December 1, 2020

​You Will Find a Baby

The pandemic has forced us to adapt our holiday traditions.

Heather Crews

Christ is born! It’s the same message in a COVID-19 world as before, but how we celebrate it looks different this year. Our communities are uniquely open to spiritual conversations during this season, making it a prime time for our churches to reach out.

Here at Courthouse Road church, we’ve had to change our annual lessons and carols service. In the past, members of the church community took turns either reading a scripture or singing a song. The journey in Word and music begins with sin’s entrance into the world, highlights the promise of our coming Messiah, and celebrates the promise fulfilled with the Christ child. Picture caroling in the church with scriptures and songs being read and performed aloud. This year participants will record their parts in the safety of their homes. Then the media team will stitch them together for a video feed streamed on Facebook and YouTube.

The Solid Rock Seventh-day Adventist Church community used to celebrate the birth of the Savior with a concert and presents. With the need for physical distance, the usual refreshments are being set aside, and the event is going virtual. The pastor, Vince MacIsaac, is working with his leadership team to adapt the tradition. This year local musicians will highlight the story of Christ’s birth and how it brings redemption. When leaders gather in the sanctuary, the audience will be online instead of in the pews. The church community can invite their friends and neighbors already part of their quarantine bubble for a shared viewing party. When the concert wraps up, they plan an exciting addition: a drive-through gift line. With kids snuggled safe in their cars, parents can drive by the church to pick up a special gift and greeting from their masked pastor.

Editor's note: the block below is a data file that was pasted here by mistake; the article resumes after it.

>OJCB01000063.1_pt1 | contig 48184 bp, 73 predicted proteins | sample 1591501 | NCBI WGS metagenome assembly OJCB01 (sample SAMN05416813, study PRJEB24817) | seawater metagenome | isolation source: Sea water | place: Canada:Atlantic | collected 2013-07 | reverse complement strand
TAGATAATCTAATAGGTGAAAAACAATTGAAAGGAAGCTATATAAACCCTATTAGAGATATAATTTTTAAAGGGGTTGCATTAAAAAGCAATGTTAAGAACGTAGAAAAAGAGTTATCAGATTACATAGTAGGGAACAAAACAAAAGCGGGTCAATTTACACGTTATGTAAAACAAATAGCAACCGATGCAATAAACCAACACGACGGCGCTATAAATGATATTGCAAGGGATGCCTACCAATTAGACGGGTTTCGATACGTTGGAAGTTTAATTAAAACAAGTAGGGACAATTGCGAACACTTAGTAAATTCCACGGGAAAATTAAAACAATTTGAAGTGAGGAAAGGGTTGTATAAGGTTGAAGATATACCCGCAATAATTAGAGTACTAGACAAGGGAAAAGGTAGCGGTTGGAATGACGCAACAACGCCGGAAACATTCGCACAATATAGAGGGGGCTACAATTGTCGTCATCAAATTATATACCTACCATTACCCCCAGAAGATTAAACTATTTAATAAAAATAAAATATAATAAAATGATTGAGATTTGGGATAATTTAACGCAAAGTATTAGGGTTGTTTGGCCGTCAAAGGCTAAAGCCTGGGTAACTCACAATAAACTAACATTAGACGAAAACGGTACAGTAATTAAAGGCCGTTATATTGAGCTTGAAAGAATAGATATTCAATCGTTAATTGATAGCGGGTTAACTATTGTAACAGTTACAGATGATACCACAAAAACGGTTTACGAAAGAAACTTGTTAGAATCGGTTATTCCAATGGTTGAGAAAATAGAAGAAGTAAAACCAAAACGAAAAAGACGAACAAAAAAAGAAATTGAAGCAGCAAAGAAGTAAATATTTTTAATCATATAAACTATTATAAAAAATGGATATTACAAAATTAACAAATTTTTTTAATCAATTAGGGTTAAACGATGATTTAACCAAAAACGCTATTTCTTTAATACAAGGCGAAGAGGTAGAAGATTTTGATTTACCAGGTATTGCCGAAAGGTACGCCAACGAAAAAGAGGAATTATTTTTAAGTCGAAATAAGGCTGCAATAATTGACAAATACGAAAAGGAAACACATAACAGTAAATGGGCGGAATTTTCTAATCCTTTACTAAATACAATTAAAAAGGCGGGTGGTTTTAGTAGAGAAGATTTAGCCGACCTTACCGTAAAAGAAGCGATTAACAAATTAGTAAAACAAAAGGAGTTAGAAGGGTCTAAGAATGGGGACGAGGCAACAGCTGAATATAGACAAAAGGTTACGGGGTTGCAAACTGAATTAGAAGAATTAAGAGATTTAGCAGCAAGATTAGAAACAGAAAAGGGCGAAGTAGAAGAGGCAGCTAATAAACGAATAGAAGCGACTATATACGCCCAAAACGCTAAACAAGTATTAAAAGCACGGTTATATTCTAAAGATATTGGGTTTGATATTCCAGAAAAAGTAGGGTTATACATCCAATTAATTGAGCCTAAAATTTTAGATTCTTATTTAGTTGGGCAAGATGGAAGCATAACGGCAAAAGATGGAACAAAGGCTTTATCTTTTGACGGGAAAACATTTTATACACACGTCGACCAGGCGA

According to David Livergood, pastor of the Martinsburg, West Virginia, Seventh-day Adventist Church, this is an opportunity to try something they’ve never done before. In coordination with its Rocky Knoll School, it plans to create a drive-through Nativity. Families will be able to sit in their cars with their cups of hot cocoa, tune their car radios to a designated station, and drive through the Nativity to hear musical numbers and the words to short plays. Groups will hear the angel’s message to Mary, experience the journey to Bethlehem, meet the Christ child in the manger, and celebrate with the Wise Men.

The Holy Spirit is inspiring church communities to find ways to repeat the story of the One who is the reason for the season. Some are hosting caroling on the lawn. Others are choosing a bonfire with s’mores and telling the story of Jesus. Another church community is packing blessing boxes to give to community members that include all the ingredients for a fine holiday dinner. Another church will read the Gospel of Luke, beginning at chapter 1 and reading each day through to Christmas Eve, to complete the story in Luke 24. This will keep the meaning of the season focused on Christ.

One church will participate in a reverse Advent calendar. Each day they will put a specific food item in a box. Then on Christmas Eve they will bring the filled box to the church’s food pantry. Day one is a box of cereal, day two is peanut butter, and on through each day of December. One church will throw a Happy Birthday, Jesus party, complete with drive-by craft pickup before the day of the big event.

The Christ message remains constant in a world changed by COVID-19. The message of Jesus’ birth brings a message of hope that touches our world where it is right now.


Heather Crews pastors the Courthouse Road Church of Seventh-day Adventists in Richmond, Virginia.

Heather Crews
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